education's digital future

trends

College for a new age

Kevin Carey has a 4-year-old girl. Carey, the director of the education policy program at the New America Foundation, has been thinking about the role of universities in American life for virtually his entire career. But after his daughter was born, that thinking took on a new urgency.

“All of a sudden there is a mental clock,” he told me the other day. “How am I going to pay for her college education? I wanted to write a book that asked, ‘What will college be like when my daughter is ready to go?’ ”

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Ed-tech accelerator to help start-ups bring solutions to market

The educational-technology market is flooded with companies that say their products will “disrupt” or “revolutionize” how faculty and administrators work and students learn. To cut through the noise, the University of Virginia’s Curry School of Education is launching an ed-tech accelerator that will help start-ups bring their solutions to the market -- if the product lives up to the company’s claims.

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Some of the country's most rigorous research universities have a new obsession: flexibility

Some of the country’s most rigorous research universities have a new obsession: flexibility. As the institutions contemplate a more modular future, experiments with blended learning may provide an early glimpse at their plans.

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In-flight MOOCs, coming to JetBlue

The massive open online course provider Coursera is taking cloud-based education to its most literal interpretation yet. Coursera's users will soon be able to watch 10 educational videos while flying on JetBlue as part of the airline's Fly-Fi onboard wireless internet service. In a blog post, Coursera said JetBlue will offer content from the Berklee School of Music and the Universities of Edinburgh and Pennsylvania, among other partners. The service should be available on any JetBlue flight by the end of the year.

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UC administrators and California governor clash over tuition hikes

University of California administrators are prepared to raise tuition 27 percent by the end of the decade, despite the objections of students and the state’s popular governor.

The debate over the increases for the 10-campus system’s 244,000 students has set up a showdown between the state’s politicians, the Board of Regents and students.

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Education without states

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MOOC U: the revolution isn't over

Three years ago, this headline appeared in The New York Times: "Virtual and Artificial, but 58,000 Want Course." We all know the rest of the story. When the artificial-intelligence class at Stanford University started that fall, 160,000 students in 190 countries had signed up, touching off MOOC mania on campuses around the world.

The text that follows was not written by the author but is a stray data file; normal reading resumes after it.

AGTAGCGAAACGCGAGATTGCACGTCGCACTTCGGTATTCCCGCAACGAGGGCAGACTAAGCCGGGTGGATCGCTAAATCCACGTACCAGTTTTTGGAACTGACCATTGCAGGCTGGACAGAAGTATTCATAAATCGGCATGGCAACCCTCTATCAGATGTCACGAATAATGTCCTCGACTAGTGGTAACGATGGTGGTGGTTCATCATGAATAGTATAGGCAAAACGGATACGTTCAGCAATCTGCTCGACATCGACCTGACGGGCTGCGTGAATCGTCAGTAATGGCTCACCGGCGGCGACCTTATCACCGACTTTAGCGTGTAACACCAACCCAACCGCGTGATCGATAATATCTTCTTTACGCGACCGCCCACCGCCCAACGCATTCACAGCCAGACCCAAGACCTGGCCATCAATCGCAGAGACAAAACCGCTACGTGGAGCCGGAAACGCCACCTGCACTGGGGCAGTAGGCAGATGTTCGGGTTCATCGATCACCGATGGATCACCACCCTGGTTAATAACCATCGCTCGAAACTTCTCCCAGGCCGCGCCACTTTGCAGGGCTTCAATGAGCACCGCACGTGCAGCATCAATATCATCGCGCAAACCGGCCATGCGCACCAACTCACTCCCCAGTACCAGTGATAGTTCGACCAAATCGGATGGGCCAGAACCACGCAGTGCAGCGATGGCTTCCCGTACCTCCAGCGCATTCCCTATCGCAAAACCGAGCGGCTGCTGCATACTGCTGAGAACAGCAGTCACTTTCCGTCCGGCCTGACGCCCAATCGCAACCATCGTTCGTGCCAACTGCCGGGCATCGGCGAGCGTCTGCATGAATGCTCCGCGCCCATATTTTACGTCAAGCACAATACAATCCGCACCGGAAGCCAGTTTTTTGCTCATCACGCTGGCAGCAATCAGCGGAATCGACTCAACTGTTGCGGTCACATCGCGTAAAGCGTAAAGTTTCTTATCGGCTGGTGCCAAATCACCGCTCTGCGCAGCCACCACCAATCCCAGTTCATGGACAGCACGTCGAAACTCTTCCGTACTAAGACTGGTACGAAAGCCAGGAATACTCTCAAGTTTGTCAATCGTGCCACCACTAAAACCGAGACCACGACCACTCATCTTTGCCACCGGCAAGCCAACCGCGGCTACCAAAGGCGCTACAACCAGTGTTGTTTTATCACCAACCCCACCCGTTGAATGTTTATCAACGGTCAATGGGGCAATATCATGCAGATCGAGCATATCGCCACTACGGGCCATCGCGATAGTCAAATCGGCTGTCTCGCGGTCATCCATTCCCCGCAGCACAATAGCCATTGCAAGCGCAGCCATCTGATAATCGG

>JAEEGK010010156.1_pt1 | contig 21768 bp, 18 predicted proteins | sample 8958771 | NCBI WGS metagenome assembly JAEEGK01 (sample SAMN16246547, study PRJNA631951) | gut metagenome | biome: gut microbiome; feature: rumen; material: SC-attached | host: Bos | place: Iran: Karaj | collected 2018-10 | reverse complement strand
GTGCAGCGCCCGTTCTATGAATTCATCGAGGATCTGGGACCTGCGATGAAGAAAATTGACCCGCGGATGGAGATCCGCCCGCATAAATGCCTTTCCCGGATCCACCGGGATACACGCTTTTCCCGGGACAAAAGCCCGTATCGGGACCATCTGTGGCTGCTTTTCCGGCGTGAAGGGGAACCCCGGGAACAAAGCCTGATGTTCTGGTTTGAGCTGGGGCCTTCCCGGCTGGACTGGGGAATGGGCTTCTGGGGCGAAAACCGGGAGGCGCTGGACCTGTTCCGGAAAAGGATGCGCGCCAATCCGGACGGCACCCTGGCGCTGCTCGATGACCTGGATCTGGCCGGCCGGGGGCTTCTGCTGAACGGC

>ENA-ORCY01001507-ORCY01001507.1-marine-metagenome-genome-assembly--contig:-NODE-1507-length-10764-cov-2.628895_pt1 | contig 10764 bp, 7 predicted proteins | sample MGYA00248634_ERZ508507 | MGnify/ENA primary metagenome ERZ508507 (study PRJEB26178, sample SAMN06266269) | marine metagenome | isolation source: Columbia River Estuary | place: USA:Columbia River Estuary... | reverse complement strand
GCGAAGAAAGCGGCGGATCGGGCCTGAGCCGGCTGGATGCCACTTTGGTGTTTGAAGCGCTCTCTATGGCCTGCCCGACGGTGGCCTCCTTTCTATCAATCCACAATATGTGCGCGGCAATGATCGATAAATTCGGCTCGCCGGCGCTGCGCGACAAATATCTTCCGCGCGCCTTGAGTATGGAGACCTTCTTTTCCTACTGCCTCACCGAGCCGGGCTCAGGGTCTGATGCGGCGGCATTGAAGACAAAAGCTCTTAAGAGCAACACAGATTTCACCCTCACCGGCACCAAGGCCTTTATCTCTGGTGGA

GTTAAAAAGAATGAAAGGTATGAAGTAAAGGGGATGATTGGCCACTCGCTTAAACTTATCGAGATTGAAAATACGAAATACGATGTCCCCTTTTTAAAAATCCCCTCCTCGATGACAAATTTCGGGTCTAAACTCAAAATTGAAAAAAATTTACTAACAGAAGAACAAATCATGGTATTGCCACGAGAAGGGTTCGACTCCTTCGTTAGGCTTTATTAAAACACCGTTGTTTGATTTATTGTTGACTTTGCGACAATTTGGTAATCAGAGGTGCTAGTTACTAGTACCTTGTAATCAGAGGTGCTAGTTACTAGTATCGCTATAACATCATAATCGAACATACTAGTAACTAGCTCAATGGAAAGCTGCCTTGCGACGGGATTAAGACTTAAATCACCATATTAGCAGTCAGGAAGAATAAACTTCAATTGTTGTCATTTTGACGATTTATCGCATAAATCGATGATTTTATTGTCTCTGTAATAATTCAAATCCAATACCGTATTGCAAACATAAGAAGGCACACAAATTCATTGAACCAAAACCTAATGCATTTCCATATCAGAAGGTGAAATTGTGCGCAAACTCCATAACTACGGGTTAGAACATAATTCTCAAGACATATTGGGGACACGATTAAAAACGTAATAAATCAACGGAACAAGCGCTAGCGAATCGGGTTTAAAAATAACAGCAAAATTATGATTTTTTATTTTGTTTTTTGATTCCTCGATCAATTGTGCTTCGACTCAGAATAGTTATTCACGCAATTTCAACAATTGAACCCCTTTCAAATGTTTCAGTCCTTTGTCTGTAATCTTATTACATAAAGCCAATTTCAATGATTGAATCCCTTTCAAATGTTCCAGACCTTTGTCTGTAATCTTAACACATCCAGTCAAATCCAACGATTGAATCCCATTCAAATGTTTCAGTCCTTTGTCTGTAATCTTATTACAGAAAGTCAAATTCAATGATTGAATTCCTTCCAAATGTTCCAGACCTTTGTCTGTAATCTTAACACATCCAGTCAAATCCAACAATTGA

Massive open online courses were heralded as the invention that would disrupt higher education’s expensive business model and would become the next big innovation in the tech world. By the end of 2012, the Times declared it "the year of the MOOC."

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MOOC provider gets into college counseling

The providers of massive open online courses mostly cater to adults who already went to college. Now one provider, edX, is setting its sights on high-school students who are trying to get in.

The nonprofit organization just announced a raft of free, online courses for high-school students. Most of the new MOOCs cover material from Advanced Placement courses in traditional disciplines. But one course, called “The Road to Selective College Admissions,” will aim to counsel students on how to produce a successful college application.

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what the future holds for efforts to use technology to "flip" the classroom

This month's edition of The Pulse podcast looks at what the future holds for efforts to use technology to "flip" the classroom.

The podcast is the second of a two-part series on the 2014 Horizon Report. In the first part, Rodney B. Murray, the host of The Pulse, discussed the trends in eLearning pedagogy.

The Pulse is Inside Higher Ed's monthly technology podcast, produced by Murray, executive director of the office of academic technology at University of the Sciences....

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Stanford Online courses from all parts of campus are reaching millions of learners globally

Online education is changing the way we learn, where we learn and how we think of higher education. Stanford Online is pioneering advances in teaching and learning at Stanford – and beyond – as its new report, "2013 in Review," describes.

The 32-page document reveals the explosive growth at Stanford Online – 1.9 million people from almost every country in the world have registered for one or more courses, and learners have spent more than 4 million hours engaging with Stanford Online courses since the fall of 2012.

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